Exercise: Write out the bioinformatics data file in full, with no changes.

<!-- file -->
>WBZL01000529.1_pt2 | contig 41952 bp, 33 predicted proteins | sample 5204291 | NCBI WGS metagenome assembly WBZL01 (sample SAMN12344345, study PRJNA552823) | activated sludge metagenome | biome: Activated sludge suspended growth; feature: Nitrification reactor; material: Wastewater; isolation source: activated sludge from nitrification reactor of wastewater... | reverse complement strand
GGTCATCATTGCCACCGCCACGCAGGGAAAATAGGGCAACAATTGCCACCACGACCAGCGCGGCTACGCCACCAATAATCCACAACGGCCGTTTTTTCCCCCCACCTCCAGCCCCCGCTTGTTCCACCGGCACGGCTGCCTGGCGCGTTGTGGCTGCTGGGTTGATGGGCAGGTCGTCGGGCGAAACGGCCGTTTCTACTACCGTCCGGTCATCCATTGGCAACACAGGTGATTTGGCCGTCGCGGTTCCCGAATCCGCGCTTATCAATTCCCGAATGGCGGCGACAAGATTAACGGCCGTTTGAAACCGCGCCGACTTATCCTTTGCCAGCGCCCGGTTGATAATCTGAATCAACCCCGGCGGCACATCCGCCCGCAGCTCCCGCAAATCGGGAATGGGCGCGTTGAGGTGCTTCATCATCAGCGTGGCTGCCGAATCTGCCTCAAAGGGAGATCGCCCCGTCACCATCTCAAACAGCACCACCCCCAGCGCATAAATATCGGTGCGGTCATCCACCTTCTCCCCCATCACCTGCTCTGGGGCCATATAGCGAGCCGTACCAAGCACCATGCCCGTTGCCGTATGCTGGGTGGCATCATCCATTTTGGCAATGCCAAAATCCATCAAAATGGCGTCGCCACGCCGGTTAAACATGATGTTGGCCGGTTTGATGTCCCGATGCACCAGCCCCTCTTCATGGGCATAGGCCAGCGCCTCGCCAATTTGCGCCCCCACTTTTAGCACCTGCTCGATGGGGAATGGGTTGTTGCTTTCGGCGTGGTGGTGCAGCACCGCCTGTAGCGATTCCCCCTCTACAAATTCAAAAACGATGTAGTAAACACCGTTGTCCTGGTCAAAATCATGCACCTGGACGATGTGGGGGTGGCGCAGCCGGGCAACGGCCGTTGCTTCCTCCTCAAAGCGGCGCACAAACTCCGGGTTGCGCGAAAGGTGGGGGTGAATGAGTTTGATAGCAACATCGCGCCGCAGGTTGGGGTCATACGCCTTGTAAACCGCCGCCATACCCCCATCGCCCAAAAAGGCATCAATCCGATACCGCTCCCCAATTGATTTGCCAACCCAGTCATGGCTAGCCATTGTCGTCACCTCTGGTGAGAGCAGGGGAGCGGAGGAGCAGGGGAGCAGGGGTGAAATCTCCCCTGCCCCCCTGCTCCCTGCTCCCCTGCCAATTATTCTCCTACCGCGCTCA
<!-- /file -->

>WBZL01000529.1_pt2 | contig 41952 bp, 33 predicted proteins | sample 5204291 | NCBI WGS metagenome assembly WBZL01 (sample SAMN12344345, study PRJNA552823) | activated sludge metagenome | biome: Activated sludge suspended growth; feature: Nitrification reactor; material: Wastewater; isolation source: activated sludge from nitrification reactor of wastewater... | reverse complement strand
GGTCATCATTGCCACCGCCACGCAGGGAAAATAGGGCAACAATTGCCACCACGACCAGCGCGGCTACGCCACCAATAATCCACAACGGCCGTTTTTTCCCCCCACCTCCAGCCCCCGCTTGTTCCACCGGCACGGCTGCCTGGCGCGTTGTGGCTGCTGGGTTGATGGGCAGGTCGTCGGGCGAAACGGCCGTTTCTACTACCGTCCGGTCATCCATTGGCAACACAGGTGATTTGGCCGTCGCGGTTCCCGAATCCGCGCTTATCAATTCCCGAATGGCGGCGACAAGATTAACGGCCGTTTGAAACCGCGCCGACTTATCCTTTGCCAGCGCCCGGTTGATAATCTGAATCAACCCCGGCGGCACATCCGCCCGCAGCTCCCGCAAATCGGGAATGGGCGCGTTGAGGTGCTTCATCATCAGCGTGGCTGCCGAATCTGCCTCAAAGGGAGATCGCCCCGTCACCATCTCAAACAGCACCACCCCCAGCGCATAAATATCGGTGCGGTCATCCACCTTCTCCCCCATCACCTGCTCTGGGGCCATATAGCGAGCCGTACCAAGCACCATGCCCGTTGCCGTATGCTGGGTGGCATCATCCATTTTGGCAATGCCAAAATCCATCAAAATGGCGTCGCCACGCCGGTTAAACATGATGTTGGCCGGTTTGATGTCCCGATGCACCAGCCCCTCTTCATGGGCATAGGCCAGCGCCTCGCCAATTTGCGCCCCCACTTTTAGCACCTGCTCGATGGGGAATGGGTTGTTGCTTTCGGCGTGGTGGTGCAGCACCGCCTGTAGCGATTCCCCCTCTACAAATTCAAAAACGATGTAGTAAACACCGTTGTCCTGGTCAAAATCATGCACCTGGACGATGTGGGGGTGGCGCAGCCGGGCAACGGCCGTTGCTTCCTCCTCAAAGCGGCGCACAAACTCCGGGTTGCGCGAAAGGTGGGGGTGAATGAGTTTGATAGCAACATCGCGCCGCAGGTTGGGGTCATACGCCTTGTAAACCGCCGCCATACCCCCATCGCCCAAAAAGGCATCAATCCGATACCGCTCCCCAATTGATTTGCCAACCCAGTCATGGCTAGCCATTGTCGTCACCTCTGGTGAGAGCAGGGGAGCGGAGGAGCAGGGGAGCAGGGGTGAAATCTCCCCTGCCCCCCTGCTCCCTGCTCCCCTGCCAATTATTCTCCTACCGCGCTCA